You can also hold money if the tenant did not pay for items like parking costs or administrative fees. Abandoning the property means that the tenant will not likely pay for these items, which means you can use the deposit to offset the cost.

Remember that a lease is a legally binding contract. If your tenant breaks it, they are liable for nonpayment. You could even take them to court for the remainder of the rent if their deposit doesn’t cover whatever is leftover.

Keep in mind that going to court and filing suit might end up costing you more money than you could recover from the tenant. A judgment might be hard to collect, so you’ll end up footing the bill for court costs and attorney’s fees. 

You may sue tenants for any remaining balances from unpaid rent, but make sure the amount due to you is worth the headache. In some cases, you might be better off starting fresh and looking for a more reliable tenant.

What Can You Charge a Tenant For When They Move Out When it Comes to Cleaning?

When most tenants move out, they’re probably not worried about doing a deep clean before they leave. That means you’re left to sanitize and clean your property before someone else moves in.

Cleaning can be costly, especially when it comes to carpets. Many landlords include a clause in the lease that requires tenants to have the carpets professionally cleaned before they move out. If the tenant fails to do so, you can take the cost from their deposit.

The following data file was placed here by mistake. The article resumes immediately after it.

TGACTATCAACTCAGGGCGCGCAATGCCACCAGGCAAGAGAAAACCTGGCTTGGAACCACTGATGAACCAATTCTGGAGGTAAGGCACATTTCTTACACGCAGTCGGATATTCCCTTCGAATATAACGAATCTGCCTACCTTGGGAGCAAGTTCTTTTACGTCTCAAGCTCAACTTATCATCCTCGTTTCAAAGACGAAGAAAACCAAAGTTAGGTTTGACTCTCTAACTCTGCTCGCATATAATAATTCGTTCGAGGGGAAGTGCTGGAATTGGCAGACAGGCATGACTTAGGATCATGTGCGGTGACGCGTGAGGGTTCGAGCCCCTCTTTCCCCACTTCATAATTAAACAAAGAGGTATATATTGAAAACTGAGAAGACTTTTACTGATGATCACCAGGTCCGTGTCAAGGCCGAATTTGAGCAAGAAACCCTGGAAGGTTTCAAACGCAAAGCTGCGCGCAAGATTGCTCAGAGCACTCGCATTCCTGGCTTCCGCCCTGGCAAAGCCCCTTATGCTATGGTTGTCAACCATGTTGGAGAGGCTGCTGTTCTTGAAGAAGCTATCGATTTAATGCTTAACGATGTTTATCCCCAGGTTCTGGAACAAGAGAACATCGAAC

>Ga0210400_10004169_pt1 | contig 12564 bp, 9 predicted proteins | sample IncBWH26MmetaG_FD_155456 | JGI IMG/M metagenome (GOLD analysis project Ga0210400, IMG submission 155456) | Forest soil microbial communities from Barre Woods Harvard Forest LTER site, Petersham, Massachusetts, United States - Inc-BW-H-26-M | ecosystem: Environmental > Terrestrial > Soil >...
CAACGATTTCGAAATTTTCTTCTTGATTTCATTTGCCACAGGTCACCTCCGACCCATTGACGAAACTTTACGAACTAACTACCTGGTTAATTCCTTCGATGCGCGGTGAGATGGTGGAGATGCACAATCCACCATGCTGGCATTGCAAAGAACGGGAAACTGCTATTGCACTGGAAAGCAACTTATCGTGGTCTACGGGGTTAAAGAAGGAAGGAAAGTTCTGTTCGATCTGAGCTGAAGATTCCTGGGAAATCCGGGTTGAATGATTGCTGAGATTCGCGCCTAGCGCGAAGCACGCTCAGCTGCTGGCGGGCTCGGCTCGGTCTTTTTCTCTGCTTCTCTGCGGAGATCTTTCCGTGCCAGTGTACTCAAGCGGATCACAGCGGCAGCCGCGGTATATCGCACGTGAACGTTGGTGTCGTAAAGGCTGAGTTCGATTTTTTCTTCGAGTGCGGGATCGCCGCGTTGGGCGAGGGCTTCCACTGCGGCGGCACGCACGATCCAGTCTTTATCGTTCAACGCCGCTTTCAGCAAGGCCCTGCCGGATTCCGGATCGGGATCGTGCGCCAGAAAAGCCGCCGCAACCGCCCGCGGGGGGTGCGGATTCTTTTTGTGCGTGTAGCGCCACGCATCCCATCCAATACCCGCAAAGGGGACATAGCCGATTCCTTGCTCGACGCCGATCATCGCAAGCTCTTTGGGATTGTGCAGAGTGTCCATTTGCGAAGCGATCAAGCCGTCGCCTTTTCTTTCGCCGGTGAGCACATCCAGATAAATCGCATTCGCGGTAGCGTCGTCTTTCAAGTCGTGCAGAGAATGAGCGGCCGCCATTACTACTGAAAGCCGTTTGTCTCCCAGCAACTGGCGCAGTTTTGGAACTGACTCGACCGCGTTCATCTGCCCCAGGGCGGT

Make sure you include very clear language in your lease that explains your expectations of cleaning upon move-out. If you don’t, the tenant can easily refute that there were no clear guidelines in place.

A dirty oven and refrigerator are not necessarily worthy of a charge. However, if the tenant leaves the property trashed and filthy, you could withhold some money for a professional cleaning within reason.

Trash, rotting food, and junk are all items that cost money to remove and clean up. Take photos of the mess your tenant left behind to justify the cost of having everything cleaned up.

General dirtiness and messes may not fall under the guidelines of being able to charge a tenant. However, if your place is completely filthy and neglected, you should be able to recoup the cost to get it back to rentable condition.

If you’re expecting your property to be spotless when tenants move out, you’re in for an unpleasant surprise. Most people are in a hurry to move out, and they don’t take the time to clean everything before they go. Ideally, you should have the property professionally cleaned anyway before someone new moves in.

Charging For Paint

Some landlords like to paint the walls with a fresh coat before they rent to new tenants. You probably cannot charge for the cost of hiring a painter in most cases.

If your tenant had children who scribbled on the walls or if someone decided to spray graffiti, you could deduct from the security deposit to paint over it. Keep in mind that this charge legally only applies to the rooms where the damage occurred.

For leases that prohibit smoking, you can charge if there is evidence that someone smoked in your property. Smoke smells and nicotine stains are things that landlords may charge for to correct, especially if it’s clear that smoking was not allowed.

What can you charge a tenant for when they move out if they painted the walls without your permission? As long as the color is decent and they did a good job, it’s usually best to leave the issue alone. On the other hand, if they painted the walls plaid, you could technically charge them for a new paint job.

Recoup Your Losses

When you ask what can you charge a tenant for when they move out, use this guide to help you determine when and why you should send a bill. Overall, general wear and tear isn’t a big deal.

Unpaid rent, broken leases, and significant damage to your property are all valid reasons you should hold a security deposit and send a bill.

Whether you’re a tenant, landlord, or investor, visit our website today and contact us for the latest news in the rental industry.